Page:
A native Australian grass that plays dead during droughts and culls its own cells to survive could provide genetic keys to help food crops survive worldwide.

Like other so-called 'resurrection plants', Tripogon loliiformis has the ability to withstand desiccation (being dried out) for prolonged periods and can be revived by water but scientists have never known how these plants actually do it, or if the existing plant cells really do come alive again from a dormant state, or if its new growth is separate from the old cells. Professor Sagadevan Mundree of Queensland University have now proved sugar manipulation and the controlled sacrifice of cells are keys to the native grass's survival.

Previous experiments elsewhere had found that even after losing over 95 percent of its relative water content, the dead-looking outback Queensland grass was still alive and preexisting tissues again flourished when provided with water.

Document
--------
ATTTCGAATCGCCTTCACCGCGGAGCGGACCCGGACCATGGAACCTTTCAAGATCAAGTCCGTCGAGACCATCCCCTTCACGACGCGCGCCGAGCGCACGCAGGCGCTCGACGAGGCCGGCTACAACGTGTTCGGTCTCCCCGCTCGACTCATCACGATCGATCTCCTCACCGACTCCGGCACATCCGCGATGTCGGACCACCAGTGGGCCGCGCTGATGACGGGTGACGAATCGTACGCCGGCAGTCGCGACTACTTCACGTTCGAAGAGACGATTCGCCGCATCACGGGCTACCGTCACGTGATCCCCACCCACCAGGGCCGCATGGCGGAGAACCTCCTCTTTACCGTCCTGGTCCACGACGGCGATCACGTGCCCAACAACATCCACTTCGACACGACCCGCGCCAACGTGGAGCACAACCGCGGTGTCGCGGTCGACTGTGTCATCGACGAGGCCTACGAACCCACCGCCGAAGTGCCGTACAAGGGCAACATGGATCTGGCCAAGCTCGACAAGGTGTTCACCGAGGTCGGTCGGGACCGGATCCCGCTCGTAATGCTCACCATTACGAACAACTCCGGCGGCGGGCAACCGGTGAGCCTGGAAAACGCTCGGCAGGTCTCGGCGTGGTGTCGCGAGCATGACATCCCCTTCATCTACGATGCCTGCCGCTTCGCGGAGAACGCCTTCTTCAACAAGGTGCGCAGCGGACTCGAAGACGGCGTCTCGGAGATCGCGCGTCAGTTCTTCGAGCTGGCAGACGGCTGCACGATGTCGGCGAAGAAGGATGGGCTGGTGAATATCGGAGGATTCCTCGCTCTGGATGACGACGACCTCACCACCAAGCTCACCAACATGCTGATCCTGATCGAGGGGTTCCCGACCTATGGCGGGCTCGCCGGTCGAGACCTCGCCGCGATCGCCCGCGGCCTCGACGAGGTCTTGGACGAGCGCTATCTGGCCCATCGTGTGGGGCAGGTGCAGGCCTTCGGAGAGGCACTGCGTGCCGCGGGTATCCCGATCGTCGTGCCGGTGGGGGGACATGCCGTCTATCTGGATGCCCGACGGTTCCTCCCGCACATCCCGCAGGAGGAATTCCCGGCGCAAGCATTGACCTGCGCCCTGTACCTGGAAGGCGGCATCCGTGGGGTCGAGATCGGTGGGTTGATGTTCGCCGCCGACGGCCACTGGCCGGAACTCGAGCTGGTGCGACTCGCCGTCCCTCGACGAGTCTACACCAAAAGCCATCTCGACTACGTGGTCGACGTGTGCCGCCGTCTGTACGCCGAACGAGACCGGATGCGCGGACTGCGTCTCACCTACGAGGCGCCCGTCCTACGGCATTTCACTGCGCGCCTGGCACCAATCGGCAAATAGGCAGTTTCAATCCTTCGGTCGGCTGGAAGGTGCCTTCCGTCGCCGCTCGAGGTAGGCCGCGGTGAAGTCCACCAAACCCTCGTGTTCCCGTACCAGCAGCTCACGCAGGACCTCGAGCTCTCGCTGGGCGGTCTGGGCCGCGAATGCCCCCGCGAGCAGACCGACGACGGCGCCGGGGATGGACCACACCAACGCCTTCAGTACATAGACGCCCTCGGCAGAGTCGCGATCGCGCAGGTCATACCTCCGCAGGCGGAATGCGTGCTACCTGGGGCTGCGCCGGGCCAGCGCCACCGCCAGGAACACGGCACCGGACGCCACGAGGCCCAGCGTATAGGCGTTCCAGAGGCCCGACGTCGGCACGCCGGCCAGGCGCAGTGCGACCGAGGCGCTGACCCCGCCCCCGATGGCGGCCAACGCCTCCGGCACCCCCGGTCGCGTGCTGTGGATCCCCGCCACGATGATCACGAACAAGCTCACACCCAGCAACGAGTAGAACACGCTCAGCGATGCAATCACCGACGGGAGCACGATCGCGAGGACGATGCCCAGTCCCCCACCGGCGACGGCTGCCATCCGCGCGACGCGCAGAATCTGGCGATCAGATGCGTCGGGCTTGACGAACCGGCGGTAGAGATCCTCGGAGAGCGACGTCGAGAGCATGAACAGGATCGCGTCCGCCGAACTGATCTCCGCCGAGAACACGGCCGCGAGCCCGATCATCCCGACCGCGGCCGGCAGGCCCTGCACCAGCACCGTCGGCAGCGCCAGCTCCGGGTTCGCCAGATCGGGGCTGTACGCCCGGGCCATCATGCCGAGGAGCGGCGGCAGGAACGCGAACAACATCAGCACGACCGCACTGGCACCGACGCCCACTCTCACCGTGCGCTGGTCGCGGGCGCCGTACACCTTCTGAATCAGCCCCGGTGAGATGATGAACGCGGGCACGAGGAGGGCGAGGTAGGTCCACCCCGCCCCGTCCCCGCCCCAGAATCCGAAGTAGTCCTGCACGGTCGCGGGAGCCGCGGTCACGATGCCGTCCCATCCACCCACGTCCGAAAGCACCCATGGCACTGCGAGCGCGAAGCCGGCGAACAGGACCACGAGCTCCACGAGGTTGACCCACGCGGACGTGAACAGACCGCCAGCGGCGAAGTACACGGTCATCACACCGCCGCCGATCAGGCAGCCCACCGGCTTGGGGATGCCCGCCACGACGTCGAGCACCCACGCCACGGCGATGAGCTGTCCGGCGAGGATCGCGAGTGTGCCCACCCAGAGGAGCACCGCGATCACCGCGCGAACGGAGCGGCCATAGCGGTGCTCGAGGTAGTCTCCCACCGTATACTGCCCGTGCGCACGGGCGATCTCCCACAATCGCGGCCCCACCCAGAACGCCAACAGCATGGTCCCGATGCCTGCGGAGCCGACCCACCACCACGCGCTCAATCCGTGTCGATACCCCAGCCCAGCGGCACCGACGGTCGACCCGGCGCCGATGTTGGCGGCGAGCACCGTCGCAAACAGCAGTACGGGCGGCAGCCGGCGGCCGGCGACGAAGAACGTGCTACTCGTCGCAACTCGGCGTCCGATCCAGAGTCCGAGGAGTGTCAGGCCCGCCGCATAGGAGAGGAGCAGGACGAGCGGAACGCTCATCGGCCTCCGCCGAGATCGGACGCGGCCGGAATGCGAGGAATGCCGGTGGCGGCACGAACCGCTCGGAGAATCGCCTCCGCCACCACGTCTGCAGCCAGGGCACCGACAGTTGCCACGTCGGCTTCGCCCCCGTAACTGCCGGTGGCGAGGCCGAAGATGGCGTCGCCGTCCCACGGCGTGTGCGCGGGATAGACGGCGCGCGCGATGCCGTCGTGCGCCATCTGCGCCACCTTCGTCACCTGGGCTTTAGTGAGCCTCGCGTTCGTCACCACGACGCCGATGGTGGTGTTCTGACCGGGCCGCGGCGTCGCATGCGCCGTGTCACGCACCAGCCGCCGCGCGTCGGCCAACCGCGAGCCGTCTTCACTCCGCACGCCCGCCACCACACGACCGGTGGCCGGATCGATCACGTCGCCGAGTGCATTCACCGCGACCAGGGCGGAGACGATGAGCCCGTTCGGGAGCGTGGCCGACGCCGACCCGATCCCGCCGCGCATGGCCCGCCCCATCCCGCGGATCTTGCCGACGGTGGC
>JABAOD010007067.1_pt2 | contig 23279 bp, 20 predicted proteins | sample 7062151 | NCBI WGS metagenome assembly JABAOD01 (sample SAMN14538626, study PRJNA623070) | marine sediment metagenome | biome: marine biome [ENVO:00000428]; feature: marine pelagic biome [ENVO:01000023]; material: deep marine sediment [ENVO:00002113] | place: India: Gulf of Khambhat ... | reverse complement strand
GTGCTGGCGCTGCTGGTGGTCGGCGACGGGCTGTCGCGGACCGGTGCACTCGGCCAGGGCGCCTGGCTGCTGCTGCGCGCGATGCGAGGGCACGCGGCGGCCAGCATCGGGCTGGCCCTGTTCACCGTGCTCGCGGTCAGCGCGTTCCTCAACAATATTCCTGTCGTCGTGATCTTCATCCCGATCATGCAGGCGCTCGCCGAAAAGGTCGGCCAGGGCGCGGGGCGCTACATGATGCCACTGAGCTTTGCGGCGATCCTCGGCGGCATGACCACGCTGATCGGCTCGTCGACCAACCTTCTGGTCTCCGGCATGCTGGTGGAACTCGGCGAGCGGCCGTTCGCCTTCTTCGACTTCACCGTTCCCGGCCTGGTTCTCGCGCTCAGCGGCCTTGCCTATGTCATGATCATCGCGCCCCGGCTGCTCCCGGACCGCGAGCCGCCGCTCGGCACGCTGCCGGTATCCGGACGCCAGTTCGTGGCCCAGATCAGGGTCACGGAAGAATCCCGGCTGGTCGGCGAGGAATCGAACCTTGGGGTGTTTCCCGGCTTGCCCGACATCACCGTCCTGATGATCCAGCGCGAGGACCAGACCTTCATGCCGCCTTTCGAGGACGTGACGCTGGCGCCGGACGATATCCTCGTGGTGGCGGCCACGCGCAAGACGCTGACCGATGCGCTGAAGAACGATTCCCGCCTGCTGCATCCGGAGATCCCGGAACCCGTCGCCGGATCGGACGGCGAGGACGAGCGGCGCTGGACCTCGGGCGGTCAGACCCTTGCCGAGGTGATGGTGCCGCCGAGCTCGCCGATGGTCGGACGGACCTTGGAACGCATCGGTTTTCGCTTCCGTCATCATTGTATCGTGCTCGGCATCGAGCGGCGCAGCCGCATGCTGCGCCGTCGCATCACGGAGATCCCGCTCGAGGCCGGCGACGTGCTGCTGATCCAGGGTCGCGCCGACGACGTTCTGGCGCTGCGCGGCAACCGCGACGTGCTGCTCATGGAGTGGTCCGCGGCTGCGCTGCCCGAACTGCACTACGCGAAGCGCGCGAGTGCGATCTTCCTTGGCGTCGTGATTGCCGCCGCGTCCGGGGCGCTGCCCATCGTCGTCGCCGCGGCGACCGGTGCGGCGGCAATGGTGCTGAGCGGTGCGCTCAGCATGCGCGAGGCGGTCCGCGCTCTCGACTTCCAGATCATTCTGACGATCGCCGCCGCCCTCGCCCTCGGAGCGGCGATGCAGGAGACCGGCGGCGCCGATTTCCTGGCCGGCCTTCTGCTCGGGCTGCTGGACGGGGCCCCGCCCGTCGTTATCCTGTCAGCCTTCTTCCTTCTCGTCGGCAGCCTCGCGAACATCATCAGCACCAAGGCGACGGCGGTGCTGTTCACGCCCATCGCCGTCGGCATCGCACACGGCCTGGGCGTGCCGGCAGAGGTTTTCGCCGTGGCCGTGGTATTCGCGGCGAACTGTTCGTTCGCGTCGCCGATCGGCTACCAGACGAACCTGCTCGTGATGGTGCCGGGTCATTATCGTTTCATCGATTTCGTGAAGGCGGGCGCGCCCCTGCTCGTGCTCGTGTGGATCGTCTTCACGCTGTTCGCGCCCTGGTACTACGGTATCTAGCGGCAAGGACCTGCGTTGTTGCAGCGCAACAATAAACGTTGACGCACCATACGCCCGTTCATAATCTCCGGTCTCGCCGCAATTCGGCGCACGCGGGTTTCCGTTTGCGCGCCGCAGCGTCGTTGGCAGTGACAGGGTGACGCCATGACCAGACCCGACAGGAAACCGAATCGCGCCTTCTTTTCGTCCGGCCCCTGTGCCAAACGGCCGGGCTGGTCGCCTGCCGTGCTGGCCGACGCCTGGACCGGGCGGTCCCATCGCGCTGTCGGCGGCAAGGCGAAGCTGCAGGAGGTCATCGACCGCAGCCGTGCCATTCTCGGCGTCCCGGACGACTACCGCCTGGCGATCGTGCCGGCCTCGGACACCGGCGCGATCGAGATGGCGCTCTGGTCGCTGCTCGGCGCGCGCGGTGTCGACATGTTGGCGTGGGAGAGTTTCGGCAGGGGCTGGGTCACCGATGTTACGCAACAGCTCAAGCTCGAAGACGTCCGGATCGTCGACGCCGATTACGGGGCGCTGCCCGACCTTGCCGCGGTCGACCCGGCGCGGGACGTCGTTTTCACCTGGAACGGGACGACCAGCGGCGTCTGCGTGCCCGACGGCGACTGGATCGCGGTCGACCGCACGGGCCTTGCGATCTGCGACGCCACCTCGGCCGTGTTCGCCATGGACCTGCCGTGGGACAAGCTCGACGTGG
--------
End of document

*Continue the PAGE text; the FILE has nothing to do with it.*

They found the grass (when hit by drought stress) accumulate trehalose (a non-reducing sugar found in plants) which it then used to trigger autophagy -- a process which allows the orderly degradation and recycling of plant cells.

Mundree said autophagy was primarily a survival mechanism that allowed removal of damaged proteins and recycling of nutrients, however, prolonged stress could result in excessive autophagy and death.

"Our analysis directly linked the accumulation of trehalose with the onset of autophagy in dehydrated and dried out T. loliiformis shoots. Presumably, once induced, autophagy promotes desiccation tolerance in the grass, by recycling nutrients and removing cellular toxins to suppress programmed cell death," Mundree said.

Published in PLOS Genetics